L. M. Reker
This is a work of fiction. Names, characters, places, and incidents
are products of the author’s imagination or are used fictitiously
and are not to be construed as real. Any resemblance to actual
events, locations, organizations, or persons, living or dead, is
World Castle Publishing, LLC
Copyright © Arkwatch Holdings, LLC 2017
Author: L. M. Reker
Hardback ISBN: 9781629896489
Paperback ISBN: 9781629896496
eBook ISBN: 9781629896502
First Edition World Castle Publishing, LLC, March 20, 2017
Smashwords Licensing Notes
All rights reserved. No part of this book may be used or reproduced
in any manner whatsoever without written permission, except in the
case of brief quotations embodied in articles and reviews.
Cover: Arkwatch Holdings, LLC & Karen Fuller
Editor: Erik Johnston
A Neolithic European community near the Alps
Uta sat on a ridge overlooking her village and plucked several plump
raspberries from her satchel, savoring the rich sweetness of each, as
her eyes surveyed the reality of her beautiful, spring-engulfed
world. The grass she sat on, the cool breeze that stroked her skin,
the warm, caressing sunlight that amplified the depth of her amber
hair, and the anticipation—the unbearable expectation of tomorrow’s
ceremony, enveloped her with indescribable joy. She and the people
would honor the Great Mother, the goddess of all this exquisite life.
The annual ceremony to the earth, the sustaining mother of them all,
The Womb of the Earth was a sacred place where she and the others of
their community visited annually to honor the Great Mother. Only the
most foolhardy would dare enter its sacred space for a casual
adventure. The trek into the foothills of their great mountain, the
snow-capped home of the spirits, would take the better part of a day,
an adventure she welcomed, because it would allow her to traverse the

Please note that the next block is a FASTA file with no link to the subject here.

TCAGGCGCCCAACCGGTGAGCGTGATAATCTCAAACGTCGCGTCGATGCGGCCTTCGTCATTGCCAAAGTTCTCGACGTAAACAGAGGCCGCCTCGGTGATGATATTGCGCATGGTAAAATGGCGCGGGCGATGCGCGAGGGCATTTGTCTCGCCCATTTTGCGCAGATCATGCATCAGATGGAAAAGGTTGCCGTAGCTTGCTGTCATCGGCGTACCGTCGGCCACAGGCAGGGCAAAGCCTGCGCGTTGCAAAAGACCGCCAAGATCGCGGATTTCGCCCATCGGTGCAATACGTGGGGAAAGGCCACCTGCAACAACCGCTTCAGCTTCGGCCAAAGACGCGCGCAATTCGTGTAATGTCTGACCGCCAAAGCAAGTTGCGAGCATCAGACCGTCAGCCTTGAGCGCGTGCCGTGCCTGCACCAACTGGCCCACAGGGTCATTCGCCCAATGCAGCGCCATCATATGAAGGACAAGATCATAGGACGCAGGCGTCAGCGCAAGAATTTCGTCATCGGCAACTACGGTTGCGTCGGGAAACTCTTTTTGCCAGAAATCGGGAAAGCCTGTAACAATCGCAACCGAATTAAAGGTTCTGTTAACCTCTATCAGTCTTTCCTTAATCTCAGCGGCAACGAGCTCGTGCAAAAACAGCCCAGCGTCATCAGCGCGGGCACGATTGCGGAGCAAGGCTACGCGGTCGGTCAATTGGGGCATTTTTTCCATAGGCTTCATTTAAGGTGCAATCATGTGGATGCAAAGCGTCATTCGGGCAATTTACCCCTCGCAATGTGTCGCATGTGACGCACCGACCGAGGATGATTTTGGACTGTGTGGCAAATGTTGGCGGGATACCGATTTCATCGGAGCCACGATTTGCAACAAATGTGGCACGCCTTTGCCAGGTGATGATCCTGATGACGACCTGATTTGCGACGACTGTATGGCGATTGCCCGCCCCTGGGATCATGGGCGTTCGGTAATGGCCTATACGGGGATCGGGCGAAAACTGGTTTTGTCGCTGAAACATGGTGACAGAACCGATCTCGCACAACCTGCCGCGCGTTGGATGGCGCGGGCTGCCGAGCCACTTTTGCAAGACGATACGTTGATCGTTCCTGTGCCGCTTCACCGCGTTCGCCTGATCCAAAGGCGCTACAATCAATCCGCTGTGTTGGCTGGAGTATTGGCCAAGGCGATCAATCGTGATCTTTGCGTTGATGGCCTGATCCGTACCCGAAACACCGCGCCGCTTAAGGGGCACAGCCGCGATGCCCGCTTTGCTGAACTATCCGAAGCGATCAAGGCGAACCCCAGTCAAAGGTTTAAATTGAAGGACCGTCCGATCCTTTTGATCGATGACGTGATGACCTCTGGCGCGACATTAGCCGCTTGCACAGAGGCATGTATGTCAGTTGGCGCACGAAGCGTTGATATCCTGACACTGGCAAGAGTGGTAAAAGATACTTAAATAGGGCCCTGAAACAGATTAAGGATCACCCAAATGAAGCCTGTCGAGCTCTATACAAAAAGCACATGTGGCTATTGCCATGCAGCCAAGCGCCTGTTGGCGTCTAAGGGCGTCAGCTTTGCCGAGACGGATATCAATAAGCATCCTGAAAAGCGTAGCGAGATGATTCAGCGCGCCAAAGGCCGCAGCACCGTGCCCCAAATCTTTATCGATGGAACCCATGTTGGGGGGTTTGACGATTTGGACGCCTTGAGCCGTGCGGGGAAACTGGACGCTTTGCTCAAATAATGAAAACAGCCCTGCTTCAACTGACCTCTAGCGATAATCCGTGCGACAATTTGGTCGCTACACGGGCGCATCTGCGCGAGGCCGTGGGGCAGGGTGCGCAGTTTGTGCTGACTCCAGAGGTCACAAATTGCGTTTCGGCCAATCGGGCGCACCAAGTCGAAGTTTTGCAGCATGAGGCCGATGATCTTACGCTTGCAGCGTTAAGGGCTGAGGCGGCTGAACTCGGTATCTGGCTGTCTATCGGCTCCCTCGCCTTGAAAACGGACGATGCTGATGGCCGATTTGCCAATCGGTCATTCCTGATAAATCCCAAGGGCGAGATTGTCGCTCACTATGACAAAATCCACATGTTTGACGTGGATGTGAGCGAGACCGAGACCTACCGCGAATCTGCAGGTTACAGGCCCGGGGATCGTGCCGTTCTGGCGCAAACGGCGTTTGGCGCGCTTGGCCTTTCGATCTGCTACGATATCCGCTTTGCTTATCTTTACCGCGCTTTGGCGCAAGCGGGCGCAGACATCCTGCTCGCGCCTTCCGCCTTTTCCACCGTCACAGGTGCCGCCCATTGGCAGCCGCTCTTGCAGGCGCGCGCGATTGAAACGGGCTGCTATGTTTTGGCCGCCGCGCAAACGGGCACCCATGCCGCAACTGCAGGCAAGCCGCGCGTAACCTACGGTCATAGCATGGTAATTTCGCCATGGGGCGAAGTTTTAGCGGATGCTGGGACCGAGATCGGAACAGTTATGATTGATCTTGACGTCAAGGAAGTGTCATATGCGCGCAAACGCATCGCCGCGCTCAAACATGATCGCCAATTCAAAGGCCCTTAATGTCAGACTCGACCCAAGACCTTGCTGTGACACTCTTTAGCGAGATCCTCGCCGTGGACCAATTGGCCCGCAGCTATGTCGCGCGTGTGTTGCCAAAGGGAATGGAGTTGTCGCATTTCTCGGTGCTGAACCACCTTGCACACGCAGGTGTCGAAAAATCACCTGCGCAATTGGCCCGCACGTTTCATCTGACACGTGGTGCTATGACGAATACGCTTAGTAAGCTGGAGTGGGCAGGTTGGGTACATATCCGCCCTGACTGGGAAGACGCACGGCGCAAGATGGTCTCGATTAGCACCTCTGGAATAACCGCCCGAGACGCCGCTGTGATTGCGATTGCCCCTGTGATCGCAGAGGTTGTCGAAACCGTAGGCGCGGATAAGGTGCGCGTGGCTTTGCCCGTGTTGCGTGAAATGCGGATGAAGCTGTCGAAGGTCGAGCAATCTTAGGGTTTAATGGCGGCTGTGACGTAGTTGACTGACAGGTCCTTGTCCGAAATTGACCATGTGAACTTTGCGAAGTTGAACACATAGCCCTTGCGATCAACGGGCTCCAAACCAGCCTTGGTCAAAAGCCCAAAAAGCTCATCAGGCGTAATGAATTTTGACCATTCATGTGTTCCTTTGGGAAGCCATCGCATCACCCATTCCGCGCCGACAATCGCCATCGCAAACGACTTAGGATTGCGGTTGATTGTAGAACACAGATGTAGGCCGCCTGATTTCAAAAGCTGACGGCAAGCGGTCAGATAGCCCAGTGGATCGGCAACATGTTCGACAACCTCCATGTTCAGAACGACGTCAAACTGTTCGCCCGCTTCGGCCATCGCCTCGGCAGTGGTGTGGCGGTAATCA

wildflower fields studded with an array of golds, blues, scarlets,
and some colors that were simply indescribable. She and her women
companions would garland themselves with flowers and don their
best-prepared furs and hides. Their men would carry the wise and aged
village dowager on her flower-draped chair in front of their tribal
chief, with the entire procession to be led by the village shaman,
the oldest and most insightful man of their tribe.
Uta stood and looked at her world one more time from her secret
lookout. Then she carefully descended down her forested ridge to the
village below. She passed through some of her favorite places, the
soaring fir trees, the wild raspberry bushes, and then by the open
grassy meadow and the village lake, where she saw a flock of swans
take flight to the sun and then cross over her enclave.
In her mind’s eye she mused, There are so many living gifts from
the Great Mother. Great numbers of them are unnamed. Words…words
are so soft, so thin. They are like blades of grass in the wind.
She laughed and thought, What a silly thing to say.
Then reflectively she thought, Why do I feel such love for all this?
The Mother’s ways are so hidden.
The collective spirit they called “tribe” was warm and immediate
to her, as she passed by and waved to village fishermen who adroitly
speared massive pike and freshwater catfish from the shoreline of
Uta caught a glance from a young man, Egon, who had just thrown his
“Uta, the Wanderer, welcome back,” he shouted.
She responded with a smile, hid her exhilaration at his recognition,
and waved back.
She thought, Why do I feel so warm from his glance—another mystery
of the Great Mother?
Women on a nearby lake inlet collected water chestnuts, hazelnuts,
and yellow water lilies. Passing a stream feeding this blue
crystalline wonder, village children played the games their parents
and countless generations before them were taught; find the hidden
child and capture the ball, this one made from tanned skins and a
grass-stuffed auroch bladder. They cheered with delight, as one young